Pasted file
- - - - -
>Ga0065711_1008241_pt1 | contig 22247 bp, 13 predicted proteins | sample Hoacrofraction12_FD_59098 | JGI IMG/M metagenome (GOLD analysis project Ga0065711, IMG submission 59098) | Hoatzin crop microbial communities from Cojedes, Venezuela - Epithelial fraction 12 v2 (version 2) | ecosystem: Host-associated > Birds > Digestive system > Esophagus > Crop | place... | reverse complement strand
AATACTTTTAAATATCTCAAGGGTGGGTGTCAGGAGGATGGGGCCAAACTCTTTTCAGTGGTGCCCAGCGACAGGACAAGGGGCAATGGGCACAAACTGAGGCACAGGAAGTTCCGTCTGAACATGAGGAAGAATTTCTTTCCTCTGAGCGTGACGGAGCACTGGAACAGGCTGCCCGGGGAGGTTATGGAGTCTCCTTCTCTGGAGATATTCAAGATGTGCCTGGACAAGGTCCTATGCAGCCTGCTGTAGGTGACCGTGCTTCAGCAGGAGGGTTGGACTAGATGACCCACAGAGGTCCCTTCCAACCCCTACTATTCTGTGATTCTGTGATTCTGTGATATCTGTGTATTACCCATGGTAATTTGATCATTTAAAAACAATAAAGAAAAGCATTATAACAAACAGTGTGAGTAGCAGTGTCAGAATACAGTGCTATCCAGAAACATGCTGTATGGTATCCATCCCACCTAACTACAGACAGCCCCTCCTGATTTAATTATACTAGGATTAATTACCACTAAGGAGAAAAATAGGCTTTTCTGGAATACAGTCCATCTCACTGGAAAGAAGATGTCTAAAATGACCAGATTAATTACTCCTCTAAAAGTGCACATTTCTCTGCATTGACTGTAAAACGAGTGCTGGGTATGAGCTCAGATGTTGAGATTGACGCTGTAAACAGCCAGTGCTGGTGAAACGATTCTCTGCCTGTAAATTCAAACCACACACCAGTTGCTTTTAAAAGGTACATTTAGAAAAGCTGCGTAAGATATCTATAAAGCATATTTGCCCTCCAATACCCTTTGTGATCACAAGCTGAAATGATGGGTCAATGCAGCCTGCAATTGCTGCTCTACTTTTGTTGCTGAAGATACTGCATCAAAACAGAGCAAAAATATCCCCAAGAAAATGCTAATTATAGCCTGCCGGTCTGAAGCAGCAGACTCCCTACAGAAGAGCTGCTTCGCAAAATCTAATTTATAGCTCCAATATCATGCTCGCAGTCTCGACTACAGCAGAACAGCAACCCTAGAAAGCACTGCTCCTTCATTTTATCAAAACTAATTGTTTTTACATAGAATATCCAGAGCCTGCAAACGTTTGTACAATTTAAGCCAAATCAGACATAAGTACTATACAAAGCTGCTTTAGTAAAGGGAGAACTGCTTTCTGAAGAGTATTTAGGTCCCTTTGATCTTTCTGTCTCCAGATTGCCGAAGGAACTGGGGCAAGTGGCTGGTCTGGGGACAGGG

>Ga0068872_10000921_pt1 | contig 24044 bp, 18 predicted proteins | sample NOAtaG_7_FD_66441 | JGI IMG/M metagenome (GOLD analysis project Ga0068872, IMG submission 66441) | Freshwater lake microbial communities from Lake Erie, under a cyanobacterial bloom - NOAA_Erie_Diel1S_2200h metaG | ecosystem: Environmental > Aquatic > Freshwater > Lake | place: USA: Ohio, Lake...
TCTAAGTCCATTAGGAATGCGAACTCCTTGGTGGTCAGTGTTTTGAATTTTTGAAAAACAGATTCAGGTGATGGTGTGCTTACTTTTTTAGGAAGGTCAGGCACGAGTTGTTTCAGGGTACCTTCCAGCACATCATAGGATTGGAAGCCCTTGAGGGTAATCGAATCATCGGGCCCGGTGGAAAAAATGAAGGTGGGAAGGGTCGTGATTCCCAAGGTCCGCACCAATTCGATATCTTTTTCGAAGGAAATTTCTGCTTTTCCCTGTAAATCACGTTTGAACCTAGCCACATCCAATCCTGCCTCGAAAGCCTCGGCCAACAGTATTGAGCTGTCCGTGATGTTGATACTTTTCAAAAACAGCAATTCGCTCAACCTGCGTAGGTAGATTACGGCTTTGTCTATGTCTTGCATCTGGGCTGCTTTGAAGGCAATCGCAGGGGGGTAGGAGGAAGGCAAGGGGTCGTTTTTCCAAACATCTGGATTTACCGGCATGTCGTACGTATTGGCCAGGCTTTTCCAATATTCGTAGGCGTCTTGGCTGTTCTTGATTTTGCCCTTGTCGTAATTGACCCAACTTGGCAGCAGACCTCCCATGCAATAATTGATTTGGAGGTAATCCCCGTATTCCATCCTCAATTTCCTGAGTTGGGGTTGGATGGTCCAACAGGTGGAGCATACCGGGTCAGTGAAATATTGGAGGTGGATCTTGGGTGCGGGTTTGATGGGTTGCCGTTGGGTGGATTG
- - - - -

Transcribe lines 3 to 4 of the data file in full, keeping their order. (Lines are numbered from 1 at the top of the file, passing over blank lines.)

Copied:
>Ga0068872_10000921_pt1 | contig 24044 bp, 18 predicted proteins | sample NOAtaG_7_FD_66441 | JGI IMG/M metagenome (GOLD analysis project Ga0068872, IMG submission 66441) | Freshwater lake microbial communities from Lake Erie, under a cyanobacterial bloom - NOAA_Erie_Diel1S_2200h metaG | ecosystem: Environmental > Aquatic > Freshwater > Lake | place: USA: Ohio, Lake...
TCTAAGTCCATTAGGAATGCGAACTCCTTGGTGGTCAGTGTTTTGAATTTTTGAAAAACAGATTCAGGTGATGGTGTGCTTACTTTTTTAGGAAGGTCAGGCACGAGTTGTTTCAGGGTACCTTCCAGCACATCATAGGATTGGAAGCCCTTGAGGGTAATCGAATCATCGGGCCCGGTGGAAAAAATGAAGGTGGGAAGGGTCGTGATTCCCAAGGTCCGCACCAATTCGATATCTTTTTCGAAGGAAATTTCTGCTTTTCCCTGTAAATCACGTTTGAACCTAGCCACATCCAATCCTGCCTCGAAAGCCTCGGCCAACAGTATTGAGCTGTCCGTGATGTTGATACTTTTCAAAAACAGCAATTCGCTCAACCTGCGTAGGTAGATTACGGCTTTGTCTATGTCTTGCATCTGGGCTGCTTTGAAGGCAATCGCAGGGGGGTAGGAGGAAGGCAAGGGGTCGTTTTTCCAAACATCTGGATTTACCGGCATGTCGTACGTATTGGCCAGGCTTTTCCAATATTCGTAGGCGTCTTGGCTGTTCTTGATTTTGCCCTTGTCGTAATTGACCCAACTTGGCAGCAGACCTCCCATGCAATAATTGATTTGGAGGTAATCCCCGTATTCCATCCTCAATTTCCTGAGTTGGGGTTGGATGGTCCAACAGGTGGAGCATACCGGGTCAGTGAAATATTGGAGGTGGATCTTGGGTGCGGGTTTGATGGGTTGCCGTTGGGTGGATTG